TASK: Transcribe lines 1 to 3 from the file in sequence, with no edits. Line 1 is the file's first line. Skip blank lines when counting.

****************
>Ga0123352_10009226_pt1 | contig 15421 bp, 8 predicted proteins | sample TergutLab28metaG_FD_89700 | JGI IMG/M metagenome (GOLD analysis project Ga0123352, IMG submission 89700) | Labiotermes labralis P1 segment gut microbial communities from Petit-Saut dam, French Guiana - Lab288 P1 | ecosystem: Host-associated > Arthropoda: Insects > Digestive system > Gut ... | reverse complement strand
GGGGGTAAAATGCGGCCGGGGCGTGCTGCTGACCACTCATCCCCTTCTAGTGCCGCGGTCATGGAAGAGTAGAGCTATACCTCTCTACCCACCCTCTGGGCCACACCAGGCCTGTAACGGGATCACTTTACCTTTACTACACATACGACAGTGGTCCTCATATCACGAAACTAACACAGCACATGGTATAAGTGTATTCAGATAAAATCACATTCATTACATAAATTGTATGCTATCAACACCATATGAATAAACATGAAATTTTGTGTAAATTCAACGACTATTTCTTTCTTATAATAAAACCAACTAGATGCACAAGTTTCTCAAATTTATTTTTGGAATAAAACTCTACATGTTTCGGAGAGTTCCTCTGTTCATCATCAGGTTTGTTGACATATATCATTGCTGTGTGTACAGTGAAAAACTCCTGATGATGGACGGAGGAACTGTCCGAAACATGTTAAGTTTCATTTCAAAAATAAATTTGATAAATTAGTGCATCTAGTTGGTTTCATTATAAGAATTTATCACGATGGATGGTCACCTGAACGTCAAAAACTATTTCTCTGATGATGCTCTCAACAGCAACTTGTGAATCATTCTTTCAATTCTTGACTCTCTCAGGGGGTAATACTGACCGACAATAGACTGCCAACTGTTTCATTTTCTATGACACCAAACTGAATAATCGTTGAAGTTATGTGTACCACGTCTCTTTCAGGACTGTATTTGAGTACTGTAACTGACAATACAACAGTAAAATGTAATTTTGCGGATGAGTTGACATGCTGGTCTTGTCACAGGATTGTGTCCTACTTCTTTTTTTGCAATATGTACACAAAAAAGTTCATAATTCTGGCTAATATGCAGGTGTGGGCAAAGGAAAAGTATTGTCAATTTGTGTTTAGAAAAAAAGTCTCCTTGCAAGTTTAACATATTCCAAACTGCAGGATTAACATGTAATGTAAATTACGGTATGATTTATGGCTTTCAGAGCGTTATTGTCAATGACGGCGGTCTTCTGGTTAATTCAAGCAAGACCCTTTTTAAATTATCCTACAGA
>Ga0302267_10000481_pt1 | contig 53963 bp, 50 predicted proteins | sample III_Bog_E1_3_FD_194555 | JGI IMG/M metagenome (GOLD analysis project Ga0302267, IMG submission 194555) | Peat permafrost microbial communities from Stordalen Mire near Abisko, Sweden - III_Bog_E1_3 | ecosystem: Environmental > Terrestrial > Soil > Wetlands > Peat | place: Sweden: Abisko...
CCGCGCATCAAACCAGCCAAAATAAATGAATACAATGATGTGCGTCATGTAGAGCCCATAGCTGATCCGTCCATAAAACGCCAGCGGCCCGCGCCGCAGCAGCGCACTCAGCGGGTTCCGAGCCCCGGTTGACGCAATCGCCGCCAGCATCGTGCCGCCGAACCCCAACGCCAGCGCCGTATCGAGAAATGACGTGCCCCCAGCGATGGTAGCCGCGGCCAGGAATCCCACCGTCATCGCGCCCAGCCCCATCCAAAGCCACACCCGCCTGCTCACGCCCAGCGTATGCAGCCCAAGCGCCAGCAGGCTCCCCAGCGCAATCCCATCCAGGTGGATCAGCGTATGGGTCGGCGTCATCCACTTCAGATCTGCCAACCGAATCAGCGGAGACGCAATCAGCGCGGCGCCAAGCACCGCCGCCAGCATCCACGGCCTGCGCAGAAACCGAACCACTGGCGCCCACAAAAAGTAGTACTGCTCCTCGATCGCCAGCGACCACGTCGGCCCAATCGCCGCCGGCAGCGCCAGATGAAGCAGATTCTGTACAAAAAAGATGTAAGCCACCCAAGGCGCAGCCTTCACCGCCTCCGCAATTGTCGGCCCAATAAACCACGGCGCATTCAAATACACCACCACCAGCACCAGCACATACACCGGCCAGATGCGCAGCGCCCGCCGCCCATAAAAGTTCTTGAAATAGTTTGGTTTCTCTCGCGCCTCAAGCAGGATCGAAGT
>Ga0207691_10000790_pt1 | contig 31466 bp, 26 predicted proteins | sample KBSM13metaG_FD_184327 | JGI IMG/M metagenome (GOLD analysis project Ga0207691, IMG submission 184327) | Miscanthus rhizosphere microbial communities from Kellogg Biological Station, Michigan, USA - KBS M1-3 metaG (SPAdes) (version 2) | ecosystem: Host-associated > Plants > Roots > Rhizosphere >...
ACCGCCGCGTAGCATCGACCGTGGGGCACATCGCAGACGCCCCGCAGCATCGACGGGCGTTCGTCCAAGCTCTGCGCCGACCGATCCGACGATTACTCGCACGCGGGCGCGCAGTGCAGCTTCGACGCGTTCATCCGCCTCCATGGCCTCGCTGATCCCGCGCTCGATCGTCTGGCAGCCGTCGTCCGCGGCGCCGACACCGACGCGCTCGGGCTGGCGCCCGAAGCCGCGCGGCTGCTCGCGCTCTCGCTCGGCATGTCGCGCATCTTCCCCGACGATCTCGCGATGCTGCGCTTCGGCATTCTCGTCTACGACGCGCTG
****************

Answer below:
>Ga0123352_10009226_pt1 | contig 15421 bp, 8 predicted proteins | sample TergutLab28metaG_FD_89700 | JGI IMG/M metagenome (GOLD analysis project Ga0123352, IMG submission 89700) | Labiotermes labralis P1 segment gut microbial communities from Petit-Saut dam, French Guiana - Lab288 P1 | ecosystem: Host-associated > Arthropoda: Insects > Digestive system > Gut ... | reverse complement strand
GGGGGTAAAATGCGGCCGGGGCGTGCTGCTGACCACTCATCCCCTTCTAGTGCCGCGGTCATGGAAGAGTAGAGCTATACCTCTCTACCCACCCTCTGGGCCACACCAGGCCTGTAACGGGATCACTTTACCTTTACTACACATACGACAGTGGTCCTCATATCACGAAACTAACACAGCACATGGTATAAGTGTATTCAGATAAAATCACATTCATTACATAAATTGTATGCTATCAACACCATATGAATAAACATGAAATTTTGTGTAAATTCAACGACTATTTCTTTCTTATAATAAAACCAACTAGATGCACAAGTTTCTCAAATTTATTTTTGGAATAAAACTCTACATGTTTCGGAGAGTTCCTCTGTTCATCATCAGGTTTGTTGACATATATCATTGCTGTGTGTACAGTGAAAAACTCCTGATGATGGACGGAGGAACTGTCCGAAACATGTTAAGTTTCATTTCAAAAATAAATTTGATAAATTAGTGCATCTAGTTGGTTTCATTATAAGAATTTATCACGATGGATGGTCACCTGAACGTCAAAAACTATTTCTCTGATGATGCTCTCAACAGCAACTTGTGAATCATTCTTTCAATTCTTGACTCTCTCAGGGGGTAATACTGACCGACAATAGACTGCCAACTGTTTCATTTTCTATGACACCAAACTGAATAATCGTTGAAGTTATGTGTACCACGTCTCTTTCAGGACTGTATTTGAGTACTGTAACTGACAATACAACAGTAAAATGTAATTTTGCGGATGAGTTGACATGCTGGTCTTGTCACAGGATTGTGTCCTACTTCTTTTTTTGCAATATGTACACAAAAAAGTTCATAATTCTGGCTAATATGCAGGTGTGGGCAAAGGAAAAGTATTGTCAATTTGTGTTTAGAAAAAAAGTCTCCTTGCAAGTTTAACATATTCCAAACTGCAGGATTAACATGTAATGTAAATTACGGTATGATTTATGGCTTTCAGAGCGTTATTGTCAATGACGGCGGTCTTCTGGTTAATTCAAGCAAGACCCTTTTTAAATTATCCTACAGA
>Ga0302267_10000481_pt1 | contig 53963 bp, 50 predicted proteins | sample III_Bog_E1_3_FD_194555 | JGI IMG/M metagenome (GOLD analysis project Ga0302267, IMG submission 194555) | Peat permafrost microbial communities from Stordalen Mire near Abisko, Sweden - III_Bog_E1_3 | ecosystem: Environmental > Terrestrial > Soil > Wetlands > Peat | place: Sweden: Abisko...